Charles Burlock was appointed Deputy Constable in 1897 by Benjamin Franklin Hubbert. Burlock married Lilian Wilcox in 1899 and moved to San Diego where he was manager of the San Diego Gold Mining and Milling Company. The Burlocks sold the house to JF Anderson, and it was later transferred to Southwestern Realty in 1910. But even until 1914, locals continued to refer to the house as the “Graves’ cottage” because of its association long time with Dr. and Mrs. Graves.

In 1921 the house was purchased by FC Janssen who were active in Oceanside real estate. The cottage was sold in 1926 to BC and Margaret Beers, the former being the president of the First National Bank of Oceanside and developer of the Plumosa Heights subdivision on Alberta, Leonard and West streets. (Read the extended history of Graves House)

For over 90 years the house had been painted in dark hues, which is noticeable even when looking at the house in black and white photos. Years ago the original brown color was revealed in paint scrapes. It was the Regos who painted the house its signature blue color that most remember. Little did they know that Hollywood would notice their little blue Victorian cottage by the sea.

Top Gun House, 1992
In 1985, the Regos were contacted by Paramount Pictures looking for a beach cottage for a filming location. Paramount rented the house (including the property at 112 First Street) in June for two weeks. The crew prepared the perimeter of the property by removing parking and street signs and covering the curbs with sand. The film being filmed was “Top Gun”, which became a blockbuster when it was released in 1986.
The house at 112 First Street (Seagaze Drive) behind the Top Gun house being prepared for filming, June 1985.
Thereafter, it would forever be Oceanside’s “Top Gun” home. Fans of the film from around the world flocked to have their photos taken in front of the iconic house and stand on the porch. (See photos of Tom Cruise and the cast and crew while filming Top Gun)

In 2001, the City of Oceanside acquired the Graves House through eminent domain to control future development of the beachfront block in hopes of securing a resort project. Save Our Heritage Organization (SOHO) recognized the significance of the Graves House in 2001 and placed it on its list of most endangered historic resources, stating: “This charming Victorian seaside cottage was built for Doctor Graves of Riverside. This is Oceanside’s oldest and last best beachfront cottage. Featured in the movie Top Gun, it has consequently been known as Top Gun Cottage. The site is threatened by the vast hotel development proposed by Manchester Resort Hotels and the City of Oceanside. The chalet is located in a corner of the property and could easily be incorporated into the development and used as a complementary facility to the hotel. At this time it looks like it will be moved offsite, out of context, its use yet to be determined.”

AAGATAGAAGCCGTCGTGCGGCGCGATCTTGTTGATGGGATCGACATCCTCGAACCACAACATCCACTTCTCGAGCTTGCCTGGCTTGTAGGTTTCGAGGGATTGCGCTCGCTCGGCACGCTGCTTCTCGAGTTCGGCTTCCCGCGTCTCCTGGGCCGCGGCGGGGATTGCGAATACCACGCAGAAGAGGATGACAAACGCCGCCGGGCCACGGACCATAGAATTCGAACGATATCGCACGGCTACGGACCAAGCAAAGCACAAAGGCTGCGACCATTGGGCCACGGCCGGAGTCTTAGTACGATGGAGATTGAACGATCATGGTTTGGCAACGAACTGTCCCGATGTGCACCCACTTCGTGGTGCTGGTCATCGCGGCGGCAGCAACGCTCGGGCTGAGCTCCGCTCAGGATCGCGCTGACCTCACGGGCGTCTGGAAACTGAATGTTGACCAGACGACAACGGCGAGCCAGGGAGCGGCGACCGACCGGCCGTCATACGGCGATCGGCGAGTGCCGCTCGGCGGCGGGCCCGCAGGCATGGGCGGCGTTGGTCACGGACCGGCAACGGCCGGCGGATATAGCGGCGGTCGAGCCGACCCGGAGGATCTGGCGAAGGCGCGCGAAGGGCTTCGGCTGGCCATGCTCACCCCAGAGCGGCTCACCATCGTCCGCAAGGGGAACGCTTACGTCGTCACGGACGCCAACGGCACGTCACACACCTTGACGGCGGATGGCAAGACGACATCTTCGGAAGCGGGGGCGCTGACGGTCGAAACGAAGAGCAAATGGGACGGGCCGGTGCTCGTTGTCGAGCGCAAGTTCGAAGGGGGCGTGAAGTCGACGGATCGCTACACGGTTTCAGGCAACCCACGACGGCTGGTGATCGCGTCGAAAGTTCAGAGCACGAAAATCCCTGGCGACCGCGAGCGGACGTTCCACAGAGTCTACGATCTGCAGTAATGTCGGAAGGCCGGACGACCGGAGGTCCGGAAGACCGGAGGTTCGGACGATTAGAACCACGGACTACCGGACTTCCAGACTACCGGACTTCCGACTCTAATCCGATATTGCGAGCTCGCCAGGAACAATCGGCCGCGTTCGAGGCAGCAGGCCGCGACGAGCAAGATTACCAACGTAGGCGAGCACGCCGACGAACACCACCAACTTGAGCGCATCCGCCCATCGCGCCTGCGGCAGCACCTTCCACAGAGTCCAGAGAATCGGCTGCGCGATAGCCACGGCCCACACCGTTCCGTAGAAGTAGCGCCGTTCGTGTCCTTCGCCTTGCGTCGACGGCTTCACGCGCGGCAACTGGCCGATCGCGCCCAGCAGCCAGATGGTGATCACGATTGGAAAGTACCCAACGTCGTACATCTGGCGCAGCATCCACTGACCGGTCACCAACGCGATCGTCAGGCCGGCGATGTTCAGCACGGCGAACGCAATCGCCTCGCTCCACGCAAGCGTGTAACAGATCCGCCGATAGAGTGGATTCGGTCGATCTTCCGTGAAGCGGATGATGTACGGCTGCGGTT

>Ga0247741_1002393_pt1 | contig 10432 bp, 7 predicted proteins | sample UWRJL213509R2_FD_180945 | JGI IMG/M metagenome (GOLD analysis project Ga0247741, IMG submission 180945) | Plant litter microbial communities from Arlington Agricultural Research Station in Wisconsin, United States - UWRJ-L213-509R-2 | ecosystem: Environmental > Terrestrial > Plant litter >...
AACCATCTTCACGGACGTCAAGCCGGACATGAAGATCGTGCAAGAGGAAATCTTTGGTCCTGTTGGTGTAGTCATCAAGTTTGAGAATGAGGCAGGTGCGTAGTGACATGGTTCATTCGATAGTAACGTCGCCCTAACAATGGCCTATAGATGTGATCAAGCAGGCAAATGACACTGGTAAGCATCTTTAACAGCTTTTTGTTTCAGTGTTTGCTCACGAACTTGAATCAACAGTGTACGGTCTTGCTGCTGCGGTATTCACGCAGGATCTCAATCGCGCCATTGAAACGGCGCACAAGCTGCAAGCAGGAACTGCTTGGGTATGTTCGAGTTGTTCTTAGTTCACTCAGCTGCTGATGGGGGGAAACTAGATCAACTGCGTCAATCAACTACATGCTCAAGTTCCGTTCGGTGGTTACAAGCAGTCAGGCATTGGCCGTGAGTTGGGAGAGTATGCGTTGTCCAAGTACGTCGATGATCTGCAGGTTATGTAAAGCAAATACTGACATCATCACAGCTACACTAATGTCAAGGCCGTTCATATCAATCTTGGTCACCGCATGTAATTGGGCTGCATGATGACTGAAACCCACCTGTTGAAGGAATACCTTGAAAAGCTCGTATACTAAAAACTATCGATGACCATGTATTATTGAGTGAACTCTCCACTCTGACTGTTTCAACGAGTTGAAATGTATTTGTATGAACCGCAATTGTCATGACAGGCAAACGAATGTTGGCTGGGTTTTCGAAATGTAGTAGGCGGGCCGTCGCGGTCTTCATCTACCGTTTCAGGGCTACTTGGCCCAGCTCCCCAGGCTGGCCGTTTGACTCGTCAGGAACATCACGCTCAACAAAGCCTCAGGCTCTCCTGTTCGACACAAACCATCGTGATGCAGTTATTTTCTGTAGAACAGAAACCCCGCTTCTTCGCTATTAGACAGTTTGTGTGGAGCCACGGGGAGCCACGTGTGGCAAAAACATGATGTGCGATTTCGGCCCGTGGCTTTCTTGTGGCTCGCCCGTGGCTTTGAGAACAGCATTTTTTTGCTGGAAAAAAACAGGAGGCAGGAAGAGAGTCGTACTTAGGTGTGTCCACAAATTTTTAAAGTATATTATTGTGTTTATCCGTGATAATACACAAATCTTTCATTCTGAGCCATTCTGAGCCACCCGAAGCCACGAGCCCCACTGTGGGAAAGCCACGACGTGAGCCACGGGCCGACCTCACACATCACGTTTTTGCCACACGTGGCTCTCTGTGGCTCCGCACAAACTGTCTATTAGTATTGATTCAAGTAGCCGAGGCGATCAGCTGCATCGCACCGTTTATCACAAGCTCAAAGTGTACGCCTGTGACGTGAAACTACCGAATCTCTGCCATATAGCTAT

(Learn about the extended history of Graves House)

The beloved “Top Gun” house celebrated its much-anticipated grand opening on May 20, 2022, as the home of the High-Pie boutique, which is brimming with memorabilia from the hit movie. A few days later came the release of the long-awaited sequel “Top Gun: Maverick” starring Tom Cruise. To the delight of moviegoers, a replica motorcycle like the one Maverick rode on his iconic stage in Oceanside, was placed in front of the house. Lines are now forming around the house to see inside and buy a pie. People pose on the porch for selfies and group photos and pretend to be Maverick on his bike.

With two magnificent new hotels, Oceanside has regained or fulfilled its resort status, envisioned so many years ago by our founder Andrew Jackson Myers. The careful restoration of the historic Graves House, aka the “Top Gun” house, is a gem on the waterfront. It is sure to hold a place in the hearts of locals as well as movie buffs for many years to come.

By Kristi Hawthorne

See more historic photos and the long history of Graves House at Stories and mysteries. Local history, local mysteries. Stories, details and the truth about people and events in Oceanside and beyond.